For me I think the difference is the time I will have to contemplate things should something go wrong. In a car, the time between the realization of error (mine or someone elses) and things ending badly is going to be measured in seconds. In an airplane, the time between when I realize that things are not as they should be and the time when I won't be thinking anymore could be measured in minutes. That is a pretty chilling thought for me...

      • by Viol8 (599362)

        Sometimes people rationalise things correctly. I've been in 4 car crashes in my life , 2 were my fault, 2 weren't. I'm still here uninjured to write about them. What are the chances I'd still be alive if I'd been involved in 4 plane crashes? Pretty damn close to zero I'd say.

      • by tomRakewell (412572) on Wednesday October 15, 2008 @08:45AM (#25381781)

        In an airplane, the time between when I realize that things are not as they should be and the time when I won't be thinking anymore could be measured in minutes. That is a pretty chilling thought for me...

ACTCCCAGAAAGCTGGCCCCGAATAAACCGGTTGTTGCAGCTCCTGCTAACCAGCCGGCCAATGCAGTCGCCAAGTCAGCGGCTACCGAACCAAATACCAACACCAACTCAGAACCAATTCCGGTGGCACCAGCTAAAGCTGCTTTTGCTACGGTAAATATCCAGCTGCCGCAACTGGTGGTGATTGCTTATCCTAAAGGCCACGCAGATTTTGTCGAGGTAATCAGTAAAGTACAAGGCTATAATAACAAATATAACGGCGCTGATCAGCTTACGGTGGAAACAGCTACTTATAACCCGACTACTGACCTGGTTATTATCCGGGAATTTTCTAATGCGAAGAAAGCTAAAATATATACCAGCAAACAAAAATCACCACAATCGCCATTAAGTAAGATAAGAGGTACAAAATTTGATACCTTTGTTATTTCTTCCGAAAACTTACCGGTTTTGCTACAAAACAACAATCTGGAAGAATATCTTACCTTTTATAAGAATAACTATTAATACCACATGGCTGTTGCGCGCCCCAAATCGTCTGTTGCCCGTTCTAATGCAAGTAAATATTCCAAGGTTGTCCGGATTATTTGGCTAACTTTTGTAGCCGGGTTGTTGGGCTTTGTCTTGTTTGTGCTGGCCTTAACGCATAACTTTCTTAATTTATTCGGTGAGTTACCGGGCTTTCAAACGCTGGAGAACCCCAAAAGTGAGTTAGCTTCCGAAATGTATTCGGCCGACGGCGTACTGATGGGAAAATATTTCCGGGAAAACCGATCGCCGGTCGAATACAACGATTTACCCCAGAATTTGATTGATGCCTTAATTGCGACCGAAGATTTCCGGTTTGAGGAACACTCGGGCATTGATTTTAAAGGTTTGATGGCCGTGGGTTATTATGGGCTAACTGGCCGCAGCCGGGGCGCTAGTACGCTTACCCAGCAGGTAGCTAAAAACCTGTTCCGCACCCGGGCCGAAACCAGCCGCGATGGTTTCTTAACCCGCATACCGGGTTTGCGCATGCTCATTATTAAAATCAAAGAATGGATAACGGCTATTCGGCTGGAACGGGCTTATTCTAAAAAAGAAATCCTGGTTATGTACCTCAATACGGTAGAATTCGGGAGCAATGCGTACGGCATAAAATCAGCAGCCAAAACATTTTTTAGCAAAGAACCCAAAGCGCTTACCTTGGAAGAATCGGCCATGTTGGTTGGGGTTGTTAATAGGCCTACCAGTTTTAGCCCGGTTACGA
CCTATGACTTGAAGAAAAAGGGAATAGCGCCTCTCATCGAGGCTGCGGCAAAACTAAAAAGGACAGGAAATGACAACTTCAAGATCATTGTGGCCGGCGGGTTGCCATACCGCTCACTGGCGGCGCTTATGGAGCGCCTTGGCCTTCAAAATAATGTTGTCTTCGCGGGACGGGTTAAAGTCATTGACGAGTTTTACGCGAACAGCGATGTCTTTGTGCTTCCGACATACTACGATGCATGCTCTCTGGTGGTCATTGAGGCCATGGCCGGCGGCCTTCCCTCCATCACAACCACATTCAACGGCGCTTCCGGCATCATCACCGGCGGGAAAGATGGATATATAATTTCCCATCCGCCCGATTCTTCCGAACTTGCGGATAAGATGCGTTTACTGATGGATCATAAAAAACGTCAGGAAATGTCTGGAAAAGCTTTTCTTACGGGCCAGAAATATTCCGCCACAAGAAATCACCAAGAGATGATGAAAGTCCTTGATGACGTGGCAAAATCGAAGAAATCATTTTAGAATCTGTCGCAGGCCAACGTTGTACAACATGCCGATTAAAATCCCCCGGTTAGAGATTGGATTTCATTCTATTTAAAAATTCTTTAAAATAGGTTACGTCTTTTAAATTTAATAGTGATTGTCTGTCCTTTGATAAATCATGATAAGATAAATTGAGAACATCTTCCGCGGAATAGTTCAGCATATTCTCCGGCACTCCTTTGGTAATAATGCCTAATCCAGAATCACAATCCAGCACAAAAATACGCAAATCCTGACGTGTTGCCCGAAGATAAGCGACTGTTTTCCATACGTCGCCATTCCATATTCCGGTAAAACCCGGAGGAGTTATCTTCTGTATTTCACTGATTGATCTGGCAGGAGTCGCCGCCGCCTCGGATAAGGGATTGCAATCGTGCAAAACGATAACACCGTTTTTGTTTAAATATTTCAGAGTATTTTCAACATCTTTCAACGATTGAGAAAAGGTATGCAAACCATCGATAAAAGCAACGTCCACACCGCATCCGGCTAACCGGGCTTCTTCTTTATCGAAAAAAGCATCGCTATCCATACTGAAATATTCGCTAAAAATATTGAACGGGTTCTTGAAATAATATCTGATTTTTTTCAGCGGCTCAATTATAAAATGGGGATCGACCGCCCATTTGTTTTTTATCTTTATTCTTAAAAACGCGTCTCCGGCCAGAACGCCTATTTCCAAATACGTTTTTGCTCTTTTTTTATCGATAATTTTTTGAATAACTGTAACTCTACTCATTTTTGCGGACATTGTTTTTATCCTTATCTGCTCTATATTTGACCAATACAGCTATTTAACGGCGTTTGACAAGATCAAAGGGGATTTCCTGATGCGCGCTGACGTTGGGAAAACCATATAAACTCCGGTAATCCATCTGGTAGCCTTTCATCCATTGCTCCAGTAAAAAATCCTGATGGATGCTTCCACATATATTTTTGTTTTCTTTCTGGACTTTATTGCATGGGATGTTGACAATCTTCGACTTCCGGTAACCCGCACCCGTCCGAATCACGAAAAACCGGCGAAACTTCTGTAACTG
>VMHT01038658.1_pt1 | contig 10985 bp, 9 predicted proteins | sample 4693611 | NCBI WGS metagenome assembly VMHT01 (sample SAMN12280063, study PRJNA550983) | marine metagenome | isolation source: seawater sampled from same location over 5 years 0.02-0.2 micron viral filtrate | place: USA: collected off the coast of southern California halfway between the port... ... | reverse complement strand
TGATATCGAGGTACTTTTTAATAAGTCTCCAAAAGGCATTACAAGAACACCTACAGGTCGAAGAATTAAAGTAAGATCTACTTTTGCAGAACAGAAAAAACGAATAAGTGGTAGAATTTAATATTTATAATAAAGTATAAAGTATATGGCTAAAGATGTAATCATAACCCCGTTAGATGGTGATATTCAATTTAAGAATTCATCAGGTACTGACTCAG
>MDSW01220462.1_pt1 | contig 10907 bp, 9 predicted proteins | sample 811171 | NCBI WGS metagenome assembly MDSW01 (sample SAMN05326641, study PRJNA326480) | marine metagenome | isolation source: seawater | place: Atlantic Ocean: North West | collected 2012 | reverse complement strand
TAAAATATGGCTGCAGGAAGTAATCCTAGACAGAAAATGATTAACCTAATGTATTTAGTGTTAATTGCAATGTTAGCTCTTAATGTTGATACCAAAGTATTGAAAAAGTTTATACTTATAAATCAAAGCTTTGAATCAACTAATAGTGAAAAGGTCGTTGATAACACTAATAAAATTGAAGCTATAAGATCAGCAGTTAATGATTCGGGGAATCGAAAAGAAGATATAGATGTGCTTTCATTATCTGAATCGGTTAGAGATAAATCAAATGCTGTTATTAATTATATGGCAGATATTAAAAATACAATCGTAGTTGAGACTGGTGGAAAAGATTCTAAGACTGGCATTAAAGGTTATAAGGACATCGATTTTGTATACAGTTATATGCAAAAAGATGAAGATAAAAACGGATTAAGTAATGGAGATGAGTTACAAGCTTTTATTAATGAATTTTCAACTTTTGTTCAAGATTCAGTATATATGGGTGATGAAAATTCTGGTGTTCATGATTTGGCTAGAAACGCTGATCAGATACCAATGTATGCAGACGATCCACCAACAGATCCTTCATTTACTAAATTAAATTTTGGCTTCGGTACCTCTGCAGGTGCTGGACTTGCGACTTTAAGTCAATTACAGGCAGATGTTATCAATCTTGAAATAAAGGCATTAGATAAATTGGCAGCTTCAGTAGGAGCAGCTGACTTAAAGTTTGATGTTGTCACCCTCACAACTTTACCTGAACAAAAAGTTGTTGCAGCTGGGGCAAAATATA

Don't worry! Most of the time, you never know what hit you in an airplane catastrophe. If the aircraft breaks up at 35,000 feet (as a result of a mid-air collision, fuel tank explosion, terrorist attack, etc.), you're none the wiser. You'll probably be killed by flying debris within a second, and if you survive the break-up, you'll have the oxygen boil out of your blood a few seconds after that.

        Much more frequently, you'll hit a mountain while flying in zero visibility. Zero seconds to worry.

        A large portion of accidents occur when the plane lands. Tail or wing strike, skidding off the runway, etc. These calamities are likely to occur even more rapidly than a car crash. You probably won't be able to complete the sentence "Oh shi----!"

        Or maybe your plane is overweight and can't get enough power to take-off properly. In this case, you've got 20 seconds max to contemplate your fate. And it will probably take you 10 seconds realize that it is really happening. "Why is it taking so long to take off? Is the plane really flipping upside down? Is this REALLY happening?? Oh, oh, yes, it is..."

        Being in a plane that plummets to the ground for a minute or two isn't that likely. When seated on your flight, you should really be aware that your life could be snuffed out without warning at any minute.